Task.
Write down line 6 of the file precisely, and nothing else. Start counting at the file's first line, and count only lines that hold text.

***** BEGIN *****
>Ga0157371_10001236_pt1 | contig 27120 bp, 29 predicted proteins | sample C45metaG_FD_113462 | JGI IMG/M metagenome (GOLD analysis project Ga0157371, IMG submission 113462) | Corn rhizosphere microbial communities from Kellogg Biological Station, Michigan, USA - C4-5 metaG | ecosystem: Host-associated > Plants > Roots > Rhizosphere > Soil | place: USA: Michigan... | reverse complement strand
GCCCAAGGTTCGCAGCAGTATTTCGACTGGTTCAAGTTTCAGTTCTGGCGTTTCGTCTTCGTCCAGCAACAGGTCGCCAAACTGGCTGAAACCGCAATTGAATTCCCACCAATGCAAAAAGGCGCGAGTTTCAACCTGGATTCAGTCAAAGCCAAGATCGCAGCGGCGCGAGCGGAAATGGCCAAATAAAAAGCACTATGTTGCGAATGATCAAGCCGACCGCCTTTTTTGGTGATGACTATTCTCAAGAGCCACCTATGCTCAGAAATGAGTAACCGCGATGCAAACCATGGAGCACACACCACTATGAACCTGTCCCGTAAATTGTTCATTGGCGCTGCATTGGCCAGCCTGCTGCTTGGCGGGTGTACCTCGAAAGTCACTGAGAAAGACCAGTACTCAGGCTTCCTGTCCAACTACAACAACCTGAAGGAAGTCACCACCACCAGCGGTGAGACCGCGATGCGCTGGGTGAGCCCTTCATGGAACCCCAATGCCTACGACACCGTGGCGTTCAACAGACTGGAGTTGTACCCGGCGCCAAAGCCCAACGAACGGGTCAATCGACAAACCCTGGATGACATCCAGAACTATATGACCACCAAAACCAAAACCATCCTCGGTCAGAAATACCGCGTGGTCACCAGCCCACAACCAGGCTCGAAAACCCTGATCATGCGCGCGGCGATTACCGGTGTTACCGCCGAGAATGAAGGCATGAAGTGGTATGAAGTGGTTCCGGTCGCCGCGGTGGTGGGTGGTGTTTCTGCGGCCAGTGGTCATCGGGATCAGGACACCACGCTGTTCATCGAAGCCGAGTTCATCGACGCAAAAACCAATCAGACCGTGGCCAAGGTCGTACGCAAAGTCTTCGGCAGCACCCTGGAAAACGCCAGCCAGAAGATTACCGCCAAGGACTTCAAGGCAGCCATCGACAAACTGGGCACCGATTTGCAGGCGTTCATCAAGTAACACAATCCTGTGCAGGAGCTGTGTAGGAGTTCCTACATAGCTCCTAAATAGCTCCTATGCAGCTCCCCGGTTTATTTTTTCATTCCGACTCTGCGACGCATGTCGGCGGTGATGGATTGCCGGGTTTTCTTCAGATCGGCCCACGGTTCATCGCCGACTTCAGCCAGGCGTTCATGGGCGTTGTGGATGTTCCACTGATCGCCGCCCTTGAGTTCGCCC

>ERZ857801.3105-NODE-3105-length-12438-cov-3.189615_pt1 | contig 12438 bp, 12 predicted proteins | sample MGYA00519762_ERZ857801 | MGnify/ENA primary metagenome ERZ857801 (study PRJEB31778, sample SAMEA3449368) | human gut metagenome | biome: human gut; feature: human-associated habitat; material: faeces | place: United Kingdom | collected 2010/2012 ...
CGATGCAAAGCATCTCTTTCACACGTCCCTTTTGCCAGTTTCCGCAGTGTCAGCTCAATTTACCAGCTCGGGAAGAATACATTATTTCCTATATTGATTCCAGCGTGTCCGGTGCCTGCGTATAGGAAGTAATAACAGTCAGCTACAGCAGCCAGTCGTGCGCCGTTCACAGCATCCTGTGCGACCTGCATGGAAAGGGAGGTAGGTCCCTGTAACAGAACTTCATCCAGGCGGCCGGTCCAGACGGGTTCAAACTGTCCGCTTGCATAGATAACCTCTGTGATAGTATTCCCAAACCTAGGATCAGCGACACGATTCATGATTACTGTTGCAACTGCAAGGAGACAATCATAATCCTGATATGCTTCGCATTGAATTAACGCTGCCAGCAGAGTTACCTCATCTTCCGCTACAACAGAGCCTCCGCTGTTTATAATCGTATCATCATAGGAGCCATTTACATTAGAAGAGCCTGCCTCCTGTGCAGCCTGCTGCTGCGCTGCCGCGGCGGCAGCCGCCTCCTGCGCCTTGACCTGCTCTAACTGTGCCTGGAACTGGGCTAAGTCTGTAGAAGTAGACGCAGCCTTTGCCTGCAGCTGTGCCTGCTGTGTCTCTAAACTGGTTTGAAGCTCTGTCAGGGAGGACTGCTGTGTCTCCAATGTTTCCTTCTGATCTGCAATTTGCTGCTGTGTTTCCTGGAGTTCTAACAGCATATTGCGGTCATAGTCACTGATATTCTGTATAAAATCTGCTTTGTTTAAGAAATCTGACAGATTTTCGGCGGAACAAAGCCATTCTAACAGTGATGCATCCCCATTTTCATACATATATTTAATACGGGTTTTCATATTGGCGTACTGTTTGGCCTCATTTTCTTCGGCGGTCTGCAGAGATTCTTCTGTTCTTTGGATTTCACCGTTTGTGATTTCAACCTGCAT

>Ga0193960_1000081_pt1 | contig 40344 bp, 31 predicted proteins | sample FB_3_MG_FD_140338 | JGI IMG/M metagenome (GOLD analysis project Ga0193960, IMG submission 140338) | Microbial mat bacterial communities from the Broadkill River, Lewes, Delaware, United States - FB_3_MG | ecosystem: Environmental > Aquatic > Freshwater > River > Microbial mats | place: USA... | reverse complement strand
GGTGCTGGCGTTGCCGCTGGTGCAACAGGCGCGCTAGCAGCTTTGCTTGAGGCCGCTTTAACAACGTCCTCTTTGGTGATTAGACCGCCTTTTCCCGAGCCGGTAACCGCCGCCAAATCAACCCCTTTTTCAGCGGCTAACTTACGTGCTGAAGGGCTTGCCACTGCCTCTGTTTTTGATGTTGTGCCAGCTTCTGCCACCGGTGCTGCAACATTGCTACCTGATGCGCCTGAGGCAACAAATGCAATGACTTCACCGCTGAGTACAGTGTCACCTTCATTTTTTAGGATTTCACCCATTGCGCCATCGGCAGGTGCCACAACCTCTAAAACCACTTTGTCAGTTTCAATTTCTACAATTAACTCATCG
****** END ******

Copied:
GGTGCTGGCGTTGCCGCTGGTGCAACAGGCGCGCTAGCAGCTTTGCTTGAGGCCGCTTTAACAACGTCCTCTTTGGTGATTAGACCGCCTTTTCCCGAGCCGGTAACCGCCGCCAAATCAACCCCTTTTTCAGCGGCTAACTTACGTGCTGAAGGGCTTGCCACTGCCTCTGTTTTTGATGTTGTGCCAGCTTCTGCCACCGGTGCTGCAACATTGCTACCTGATGCGCCTGAGGCAACAAATGCAATGACTTCACCGCTGAGTACAGTGTCACCTTCATTTTTTAGGATTTCACCCATTGCGCCATCGGCAGGTGCCACAACCTCTAAAACCACTTTGTCAGTTTCAATTTCTACAATTAACTCATCG